As politicians and other policy makers try to curb the costs of healthcare, the people who make their living from saving lives are no doubt trying to figure out how not to lose income without looking like heartless jerks. Odds are they also are trying to figure out how to take money from each other.
The folks in the boxing ring: drug makers, hospital owners and insurance companies.
The heavyweight is the hospital owners, even though their slice of the pie has shrunk 10% between 1980 and 2009, to 32.6% from 42.7%, according to the The Cost of Caring: Drivers of Spending on Hospital Care, from the March 2011 American Hospital Association. That’s 32% of $2,330.1 billion. [I BELIEVE THAT’S A TRILLION?]
And, just to complete the reporting, the drug makers’ and insurance companies’ slices have gotten lots bigger: drug makers’ take has doubled, to 10.7% from 5.1%.
As for the insurance companies, “since 1999 [to 2009] premiums have gone up a total of 131 percent, far more rapidly than workers’ wages [up 38% since 1999] or inflation [up 28% since 1999], according to a Kaiser Family Foundation study.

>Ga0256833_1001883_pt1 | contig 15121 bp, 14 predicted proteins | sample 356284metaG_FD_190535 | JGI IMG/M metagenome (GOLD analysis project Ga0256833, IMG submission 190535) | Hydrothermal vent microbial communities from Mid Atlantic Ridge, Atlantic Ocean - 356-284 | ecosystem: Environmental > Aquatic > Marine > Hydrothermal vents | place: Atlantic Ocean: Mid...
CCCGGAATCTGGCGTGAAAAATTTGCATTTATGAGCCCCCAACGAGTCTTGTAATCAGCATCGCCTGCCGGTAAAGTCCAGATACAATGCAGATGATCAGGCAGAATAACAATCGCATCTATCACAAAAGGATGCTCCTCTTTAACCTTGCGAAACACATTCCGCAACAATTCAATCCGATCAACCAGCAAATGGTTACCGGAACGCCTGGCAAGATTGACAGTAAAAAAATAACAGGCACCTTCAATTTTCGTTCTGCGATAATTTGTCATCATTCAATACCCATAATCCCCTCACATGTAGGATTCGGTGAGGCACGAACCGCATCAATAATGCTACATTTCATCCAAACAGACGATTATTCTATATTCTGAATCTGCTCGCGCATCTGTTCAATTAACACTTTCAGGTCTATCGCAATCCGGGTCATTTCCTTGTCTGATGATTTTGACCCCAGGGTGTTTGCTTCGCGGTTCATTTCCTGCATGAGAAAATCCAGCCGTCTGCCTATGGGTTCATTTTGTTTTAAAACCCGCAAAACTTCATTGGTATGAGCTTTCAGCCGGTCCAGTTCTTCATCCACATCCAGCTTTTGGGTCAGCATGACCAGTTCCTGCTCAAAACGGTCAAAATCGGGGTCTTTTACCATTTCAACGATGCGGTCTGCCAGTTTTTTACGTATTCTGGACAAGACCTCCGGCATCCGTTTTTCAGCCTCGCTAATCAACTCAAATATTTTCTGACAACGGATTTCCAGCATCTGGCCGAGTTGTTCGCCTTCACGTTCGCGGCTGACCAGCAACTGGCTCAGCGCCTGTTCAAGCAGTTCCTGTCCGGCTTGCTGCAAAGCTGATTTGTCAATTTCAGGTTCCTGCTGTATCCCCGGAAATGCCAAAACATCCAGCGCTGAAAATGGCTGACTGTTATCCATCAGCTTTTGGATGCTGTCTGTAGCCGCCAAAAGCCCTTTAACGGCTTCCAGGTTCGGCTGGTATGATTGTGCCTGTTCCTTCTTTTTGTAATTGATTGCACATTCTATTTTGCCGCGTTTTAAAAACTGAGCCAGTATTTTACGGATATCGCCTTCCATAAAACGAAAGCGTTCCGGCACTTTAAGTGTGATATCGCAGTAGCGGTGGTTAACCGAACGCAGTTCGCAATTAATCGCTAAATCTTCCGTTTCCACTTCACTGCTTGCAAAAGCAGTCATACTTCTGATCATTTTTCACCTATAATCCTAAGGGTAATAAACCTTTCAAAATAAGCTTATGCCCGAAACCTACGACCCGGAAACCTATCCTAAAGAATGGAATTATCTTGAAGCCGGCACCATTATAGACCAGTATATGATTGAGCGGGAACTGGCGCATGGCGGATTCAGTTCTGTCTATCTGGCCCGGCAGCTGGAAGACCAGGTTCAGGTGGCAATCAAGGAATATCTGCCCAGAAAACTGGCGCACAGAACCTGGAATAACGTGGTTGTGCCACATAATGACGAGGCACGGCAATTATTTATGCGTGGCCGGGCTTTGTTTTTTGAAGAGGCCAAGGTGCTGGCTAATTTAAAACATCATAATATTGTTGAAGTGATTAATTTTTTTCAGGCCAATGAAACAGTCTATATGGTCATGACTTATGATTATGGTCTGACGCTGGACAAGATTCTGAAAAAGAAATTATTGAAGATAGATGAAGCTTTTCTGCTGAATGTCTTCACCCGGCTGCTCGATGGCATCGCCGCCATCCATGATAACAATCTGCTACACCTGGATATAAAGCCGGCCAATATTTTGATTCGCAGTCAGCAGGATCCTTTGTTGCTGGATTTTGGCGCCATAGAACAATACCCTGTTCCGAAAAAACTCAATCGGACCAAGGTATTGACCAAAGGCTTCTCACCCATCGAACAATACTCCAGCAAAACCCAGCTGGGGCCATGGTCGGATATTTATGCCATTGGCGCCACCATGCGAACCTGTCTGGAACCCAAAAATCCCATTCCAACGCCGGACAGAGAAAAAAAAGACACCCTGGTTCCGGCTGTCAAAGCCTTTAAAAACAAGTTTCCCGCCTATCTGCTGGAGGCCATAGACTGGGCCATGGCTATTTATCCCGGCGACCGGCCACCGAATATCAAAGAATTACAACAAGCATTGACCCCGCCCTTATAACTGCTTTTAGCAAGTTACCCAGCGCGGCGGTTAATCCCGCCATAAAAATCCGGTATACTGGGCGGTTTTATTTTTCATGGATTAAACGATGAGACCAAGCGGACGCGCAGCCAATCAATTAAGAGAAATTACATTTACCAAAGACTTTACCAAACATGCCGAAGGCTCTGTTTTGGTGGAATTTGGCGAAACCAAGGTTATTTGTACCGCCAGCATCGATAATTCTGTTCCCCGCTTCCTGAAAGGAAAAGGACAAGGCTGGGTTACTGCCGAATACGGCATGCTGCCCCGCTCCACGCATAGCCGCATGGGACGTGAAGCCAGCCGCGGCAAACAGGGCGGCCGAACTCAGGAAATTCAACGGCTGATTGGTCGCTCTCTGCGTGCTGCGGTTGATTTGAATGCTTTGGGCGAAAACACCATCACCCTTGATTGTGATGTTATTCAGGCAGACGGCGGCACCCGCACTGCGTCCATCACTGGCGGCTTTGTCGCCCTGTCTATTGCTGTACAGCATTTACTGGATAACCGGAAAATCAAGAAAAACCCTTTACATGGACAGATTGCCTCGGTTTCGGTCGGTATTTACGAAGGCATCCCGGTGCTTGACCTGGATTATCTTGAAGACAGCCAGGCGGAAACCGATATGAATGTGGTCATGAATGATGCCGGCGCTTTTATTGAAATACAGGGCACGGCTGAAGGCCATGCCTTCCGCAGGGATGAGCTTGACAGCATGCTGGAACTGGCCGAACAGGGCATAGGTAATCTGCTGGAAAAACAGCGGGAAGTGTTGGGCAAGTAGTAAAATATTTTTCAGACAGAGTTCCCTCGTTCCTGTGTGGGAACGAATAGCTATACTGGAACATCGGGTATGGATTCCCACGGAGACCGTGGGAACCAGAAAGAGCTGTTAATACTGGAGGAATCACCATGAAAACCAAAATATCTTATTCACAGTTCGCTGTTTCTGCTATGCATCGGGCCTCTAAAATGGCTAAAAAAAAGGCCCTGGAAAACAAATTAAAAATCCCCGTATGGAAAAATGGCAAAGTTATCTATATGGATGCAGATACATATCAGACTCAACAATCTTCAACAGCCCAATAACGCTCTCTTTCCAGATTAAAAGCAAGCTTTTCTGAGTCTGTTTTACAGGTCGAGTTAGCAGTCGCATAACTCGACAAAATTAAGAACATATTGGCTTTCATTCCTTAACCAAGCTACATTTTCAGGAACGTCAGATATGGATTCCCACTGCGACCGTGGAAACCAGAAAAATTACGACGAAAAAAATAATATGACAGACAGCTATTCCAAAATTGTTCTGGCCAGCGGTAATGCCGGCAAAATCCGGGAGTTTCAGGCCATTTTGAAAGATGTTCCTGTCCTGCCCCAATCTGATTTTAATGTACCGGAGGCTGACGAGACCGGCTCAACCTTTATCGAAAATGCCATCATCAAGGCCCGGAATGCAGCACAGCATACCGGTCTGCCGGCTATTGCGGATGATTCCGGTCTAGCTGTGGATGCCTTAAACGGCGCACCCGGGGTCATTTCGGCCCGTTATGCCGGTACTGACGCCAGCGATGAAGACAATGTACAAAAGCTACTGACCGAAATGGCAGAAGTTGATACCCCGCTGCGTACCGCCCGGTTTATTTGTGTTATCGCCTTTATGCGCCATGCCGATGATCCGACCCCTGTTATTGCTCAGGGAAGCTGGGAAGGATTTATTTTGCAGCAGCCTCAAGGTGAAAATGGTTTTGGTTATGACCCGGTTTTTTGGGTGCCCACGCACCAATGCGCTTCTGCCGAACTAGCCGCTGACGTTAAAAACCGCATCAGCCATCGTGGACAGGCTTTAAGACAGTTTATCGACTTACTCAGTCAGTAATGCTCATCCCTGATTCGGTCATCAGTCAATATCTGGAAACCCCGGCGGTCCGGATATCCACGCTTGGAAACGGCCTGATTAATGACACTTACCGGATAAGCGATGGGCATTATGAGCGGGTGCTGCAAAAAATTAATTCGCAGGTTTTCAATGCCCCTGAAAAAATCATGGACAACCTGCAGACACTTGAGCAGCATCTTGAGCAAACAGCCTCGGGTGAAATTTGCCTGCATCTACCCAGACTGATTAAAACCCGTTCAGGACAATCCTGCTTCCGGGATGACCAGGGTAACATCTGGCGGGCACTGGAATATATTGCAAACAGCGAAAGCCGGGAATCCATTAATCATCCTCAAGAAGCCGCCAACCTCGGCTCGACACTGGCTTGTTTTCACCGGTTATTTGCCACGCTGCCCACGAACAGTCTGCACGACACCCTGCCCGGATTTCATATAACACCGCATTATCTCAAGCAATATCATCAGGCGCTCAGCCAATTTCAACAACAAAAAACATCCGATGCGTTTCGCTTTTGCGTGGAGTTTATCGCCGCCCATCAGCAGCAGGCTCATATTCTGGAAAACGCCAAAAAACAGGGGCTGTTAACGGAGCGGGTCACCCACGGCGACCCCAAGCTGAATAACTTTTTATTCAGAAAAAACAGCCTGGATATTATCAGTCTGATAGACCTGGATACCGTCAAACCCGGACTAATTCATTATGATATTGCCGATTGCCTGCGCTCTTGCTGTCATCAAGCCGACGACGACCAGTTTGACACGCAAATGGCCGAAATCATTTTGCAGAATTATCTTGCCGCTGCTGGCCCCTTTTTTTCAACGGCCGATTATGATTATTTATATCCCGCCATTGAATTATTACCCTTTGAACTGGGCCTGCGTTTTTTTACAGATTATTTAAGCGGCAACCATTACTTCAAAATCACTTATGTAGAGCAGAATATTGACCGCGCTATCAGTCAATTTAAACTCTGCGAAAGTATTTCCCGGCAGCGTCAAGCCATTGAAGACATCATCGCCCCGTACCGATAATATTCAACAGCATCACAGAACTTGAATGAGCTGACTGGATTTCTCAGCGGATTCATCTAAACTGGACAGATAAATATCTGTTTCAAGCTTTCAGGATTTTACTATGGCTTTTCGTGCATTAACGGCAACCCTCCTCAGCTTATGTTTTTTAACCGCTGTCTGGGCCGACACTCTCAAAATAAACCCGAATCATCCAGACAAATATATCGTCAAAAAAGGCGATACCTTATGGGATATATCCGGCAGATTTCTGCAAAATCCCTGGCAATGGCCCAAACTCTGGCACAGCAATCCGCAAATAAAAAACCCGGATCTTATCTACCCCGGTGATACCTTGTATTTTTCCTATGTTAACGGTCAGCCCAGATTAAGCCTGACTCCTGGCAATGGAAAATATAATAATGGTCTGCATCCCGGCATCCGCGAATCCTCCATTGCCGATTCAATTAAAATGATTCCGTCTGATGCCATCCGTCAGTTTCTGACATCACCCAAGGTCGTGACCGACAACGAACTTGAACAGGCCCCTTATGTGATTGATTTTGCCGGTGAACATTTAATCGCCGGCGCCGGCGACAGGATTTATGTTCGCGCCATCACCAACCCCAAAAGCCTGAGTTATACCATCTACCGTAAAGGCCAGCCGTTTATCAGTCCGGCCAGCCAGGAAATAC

It’s difficult to see how any of them will lose money. While insurance companies will likely continuing trying to control patient hospital stays, our population is getting older. You know the rest of the story. According to the AHA article, of the Medicare patients who had heart failure and died between 2000 and 2007, 80% were in the intensive care unit during the last six months of their lives. The per-patient bill hovered around $36,000.
Then there are our lifestyle issues. More people are obese, have diabetes, are hypertensive, have cancer …..
And then there is technology, and more and more of it. It may get people back to work quicker, but it also costs money: “The average spending per heart attack case rose from $12,083 in 1984 to $21,714 in 1998.”
And we’ve all read the stories about hospital staffing shortages.
As costs continue to rise, the country’s 1,000+ private insurance companies, let alone self-insured employers, will surely continue to scrutinize every procedure. But hospital administrators aren’t stupid: the losses they incur from patients who don’t pay, as well as from Medicaid, Medicare and the uninsured will be absorbed somewhere: How many hospitals have closed their maternity wings?
A law of physics applies: Every action has a reaction.
Paul Krugman, in his Times Op-Ed column last Friday, (April 22) wrote in support of the Independent Payment Advisory Board, an expert panel that would set spending limits for Medicare. Mr. Krugman says, “We have to do something about health care costs, which means that we have to find a way to start saying no.”
We? There is no we regarding healthcare. For the economic sadists among us, this is pure joy.